Cataract is an opacity of the lens of the eye. When we see something, the light rays travel to our eye through the pupil and focus on the retina (a layer of light-sensitive cells in the back of the eye), through the lens. The lens must be transparent in order to focus the light properly on the retina. The opacity or clouding of the lens is called a cataract.
Vision problems with cataracts
If your vision has become blurred, cloudy or weak, or the things you see are not as bright or colorful as they used to be, a cataract may have developed in one or both eyes. Many people describe vision with cataracts as something similar to seeing through the dirty windshield of a car.
As a cataract slowly begins to develop, you may not notice any change in your vision at first. But as the cataract progresses, you can begin to find that it interferes with your daily activities. Through a complete eye exam, your ophthalmologist (Eye Doctor) can tell you if cataracts or another problem are the cause of your vision loss.
While cataracts are one of the most common causes of vision loss, especially as we age, they can be treated with cataract surgery. Since most cases of cataracts are part of the normal aging process, they are not reversible. There are no medications or eye drops that make cataracts disappear. Surgery is the only treatment.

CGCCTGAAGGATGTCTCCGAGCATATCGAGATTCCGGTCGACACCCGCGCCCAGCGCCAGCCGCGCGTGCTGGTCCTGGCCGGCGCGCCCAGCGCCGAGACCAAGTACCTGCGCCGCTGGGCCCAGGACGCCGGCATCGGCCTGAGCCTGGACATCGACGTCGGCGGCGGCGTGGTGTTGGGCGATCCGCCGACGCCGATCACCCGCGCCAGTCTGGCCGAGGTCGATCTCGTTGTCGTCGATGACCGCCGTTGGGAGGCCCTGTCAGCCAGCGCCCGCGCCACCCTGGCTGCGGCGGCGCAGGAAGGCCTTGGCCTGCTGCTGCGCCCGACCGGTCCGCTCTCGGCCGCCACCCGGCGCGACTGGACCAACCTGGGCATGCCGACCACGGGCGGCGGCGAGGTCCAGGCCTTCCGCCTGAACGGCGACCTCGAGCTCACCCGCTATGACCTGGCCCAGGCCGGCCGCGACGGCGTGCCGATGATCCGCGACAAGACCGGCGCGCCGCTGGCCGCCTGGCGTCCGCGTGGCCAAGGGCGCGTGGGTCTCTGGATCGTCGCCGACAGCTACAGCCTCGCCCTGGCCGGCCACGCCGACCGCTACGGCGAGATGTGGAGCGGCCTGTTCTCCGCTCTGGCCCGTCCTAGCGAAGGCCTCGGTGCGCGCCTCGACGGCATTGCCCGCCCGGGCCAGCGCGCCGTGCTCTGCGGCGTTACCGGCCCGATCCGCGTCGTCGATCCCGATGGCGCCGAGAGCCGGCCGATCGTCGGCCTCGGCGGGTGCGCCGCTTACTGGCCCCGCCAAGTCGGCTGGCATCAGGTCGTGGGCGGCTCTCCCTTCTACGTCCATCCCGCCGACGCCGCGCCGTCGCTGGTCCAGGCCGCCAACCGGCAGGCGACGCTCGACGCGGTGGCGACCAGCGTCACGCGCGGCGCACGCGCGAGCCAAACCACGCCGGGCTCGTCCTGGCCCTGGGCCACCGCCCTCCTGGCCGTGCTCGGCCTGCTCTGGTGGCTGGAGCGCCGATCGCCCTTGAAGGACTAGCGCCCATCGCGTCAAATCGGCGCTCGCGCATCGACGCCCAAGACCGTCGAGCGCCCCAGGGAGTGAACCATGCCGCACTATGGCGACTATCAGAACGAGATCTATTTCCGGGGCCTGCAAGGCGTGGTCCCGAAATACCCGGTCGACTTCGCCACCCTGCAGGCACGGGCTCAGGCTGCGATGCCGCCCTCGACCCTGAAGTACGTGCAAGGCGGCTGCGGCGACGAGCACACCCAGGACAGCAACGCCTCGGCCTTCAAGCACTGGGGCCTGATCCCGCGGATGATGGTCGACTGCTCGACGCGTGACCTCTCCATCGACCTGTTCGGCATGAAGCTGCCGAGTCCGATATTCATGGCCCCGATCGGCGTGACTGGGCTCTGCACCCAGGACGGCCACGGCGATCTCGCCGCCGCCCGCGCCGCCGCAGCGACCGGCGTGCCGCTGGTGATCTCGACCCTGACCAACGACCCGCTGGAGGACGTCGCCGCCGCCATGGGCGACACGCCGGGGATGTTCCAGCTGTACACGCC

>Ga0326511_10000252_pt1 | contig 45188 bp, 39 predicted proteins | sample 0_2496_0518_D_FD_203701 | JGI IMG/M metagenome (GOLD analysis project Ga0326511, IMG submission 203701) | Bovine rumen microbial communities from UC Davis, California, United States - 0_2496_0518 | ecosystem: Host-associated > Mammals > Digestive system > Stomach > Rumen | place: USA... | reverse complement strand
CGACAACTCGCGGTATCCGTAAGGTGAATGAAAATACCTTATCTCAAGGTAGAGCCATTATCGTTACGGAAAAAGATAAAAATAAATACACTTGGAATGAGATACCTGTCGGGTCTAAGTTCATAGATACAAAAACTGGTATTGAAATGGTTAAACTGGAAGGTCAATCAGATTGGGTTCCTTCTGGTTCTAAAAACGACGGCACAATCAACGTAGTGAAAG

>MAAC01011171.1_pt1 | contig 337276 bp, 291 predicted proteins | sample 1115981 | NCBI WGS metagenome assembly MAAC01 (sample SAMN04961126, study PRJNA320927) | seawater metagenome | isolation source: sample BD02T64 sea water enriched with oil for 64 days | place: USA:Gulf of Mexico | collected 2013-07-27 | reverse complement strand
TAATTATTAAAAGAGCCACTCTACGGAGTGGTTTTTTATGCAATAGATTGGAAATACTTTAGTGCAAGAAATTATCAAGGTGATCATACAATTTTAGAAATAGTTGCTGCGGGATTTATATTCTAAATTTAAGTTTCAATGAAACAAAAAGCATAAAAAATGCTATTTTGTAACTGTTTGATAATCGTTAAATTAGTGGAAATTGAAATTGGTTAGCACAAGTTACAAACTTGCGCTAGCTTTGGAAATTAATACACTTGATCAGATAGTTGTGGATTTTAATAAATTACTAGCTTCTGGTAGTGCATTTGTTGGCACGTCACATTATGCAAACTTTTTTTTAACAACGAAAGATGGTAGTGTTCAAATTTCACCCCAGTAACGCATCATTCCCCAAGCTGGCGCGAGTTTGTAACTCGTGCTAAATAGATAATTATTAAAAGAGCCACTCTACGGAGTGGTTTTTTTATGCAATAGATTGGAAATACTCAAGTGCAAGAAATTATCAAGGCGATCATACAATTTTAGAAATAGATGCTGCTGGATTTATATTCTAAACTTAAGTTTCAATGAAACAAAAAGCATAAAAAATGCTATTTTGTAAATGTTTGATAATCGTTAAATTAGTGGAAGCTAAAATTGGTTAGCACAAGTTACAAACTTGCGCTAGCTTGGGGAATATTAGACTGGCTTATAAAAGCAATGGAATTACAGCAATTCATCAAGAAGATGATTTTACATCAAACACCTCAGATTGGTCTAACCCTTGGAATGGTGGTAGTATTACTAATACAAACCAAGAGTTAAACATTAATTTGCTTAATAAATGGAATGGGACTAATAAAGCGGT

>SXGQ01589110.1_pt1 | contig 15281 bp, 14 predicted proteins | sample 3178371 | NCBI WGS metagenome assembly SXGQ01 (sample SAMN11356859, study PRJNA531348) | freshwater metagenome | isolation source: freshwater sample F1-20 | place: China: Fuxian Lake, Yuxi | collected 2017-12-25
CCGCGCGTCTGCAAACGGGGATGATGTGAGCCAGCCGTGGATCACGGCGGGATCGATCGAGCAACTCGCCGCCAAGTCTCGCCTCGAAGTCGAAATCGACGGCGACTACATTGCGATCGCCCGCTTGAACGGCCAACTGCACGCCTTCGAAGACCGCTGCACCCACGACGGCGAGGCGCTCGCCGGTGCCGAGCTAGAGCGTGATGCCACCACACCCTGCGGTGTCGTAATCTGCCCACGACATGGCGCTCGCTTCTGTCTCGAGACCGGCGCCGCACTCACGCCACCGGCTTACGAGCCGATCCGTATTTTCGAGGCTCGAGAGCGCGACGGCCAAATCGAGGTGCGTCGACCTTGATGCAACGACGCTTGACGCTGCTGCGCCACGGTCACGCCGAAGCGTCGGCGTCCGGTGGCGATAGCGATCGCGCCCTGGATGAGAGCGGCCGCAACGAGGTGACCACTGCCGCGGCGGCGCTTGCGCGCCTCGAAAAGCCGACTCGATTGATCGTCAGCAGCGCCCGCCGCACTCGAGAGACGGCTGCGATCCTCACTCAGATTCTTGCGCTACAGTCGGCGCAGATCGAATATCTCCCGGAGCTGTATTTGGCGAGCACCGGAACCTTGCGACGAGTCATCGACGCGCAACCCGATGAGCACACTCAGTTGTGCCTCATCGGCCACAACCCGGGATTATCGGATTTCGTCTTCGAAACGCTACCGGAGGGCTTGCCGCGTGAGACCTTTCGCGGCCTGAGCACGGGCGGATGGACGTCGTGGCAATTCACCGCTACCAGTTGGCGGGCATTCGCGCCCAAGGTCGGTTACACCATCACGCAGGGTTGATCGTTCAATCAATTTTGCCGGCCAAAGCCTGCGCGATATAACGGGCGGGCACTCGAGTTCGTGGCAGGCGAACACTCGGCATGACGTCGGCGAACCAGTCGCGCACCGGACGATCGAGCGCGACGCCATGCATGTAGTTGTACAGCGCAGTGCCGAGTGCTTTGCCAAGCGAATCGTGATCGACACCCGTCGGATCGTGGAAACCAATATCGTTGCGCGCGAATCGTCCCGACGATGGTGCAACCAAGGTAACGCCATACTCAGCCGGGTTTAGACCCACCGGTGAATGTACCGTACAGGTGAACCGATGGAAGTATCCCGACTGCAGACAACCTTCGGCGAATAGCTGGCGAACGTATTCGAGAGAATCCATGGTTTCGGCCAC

If your lifestyle has not changed significantly, there may be no need to remove the cataract. In some cases, a simple change in the graduation of your glasses can help improve your vision. Contrary to popular belief, a cataract does not have to be "mature" to be removed. However, once cataracts are diagnosed, the ophthalmologist should observe regularly if there are changes in his vision.
Cataract surgery for clearer vision
When a cataract causes annoying vision problems that interfere with your daily activities, your ophthalmologist may recommend surgery to remove the cataract. Through this surgery, the opaque natural lens is removed and replaced by an artificial implant called an intraocular lens or IOL.
You and your ophthalmologist can talk about the cataract surgical procedure, preparation and postoperative recovery, the benefits and possible complications of surgery, as well as its costs and other important informative topics. By mutual agreement, you and your ophthalmologist can decide if cataract surgery is the right option for you.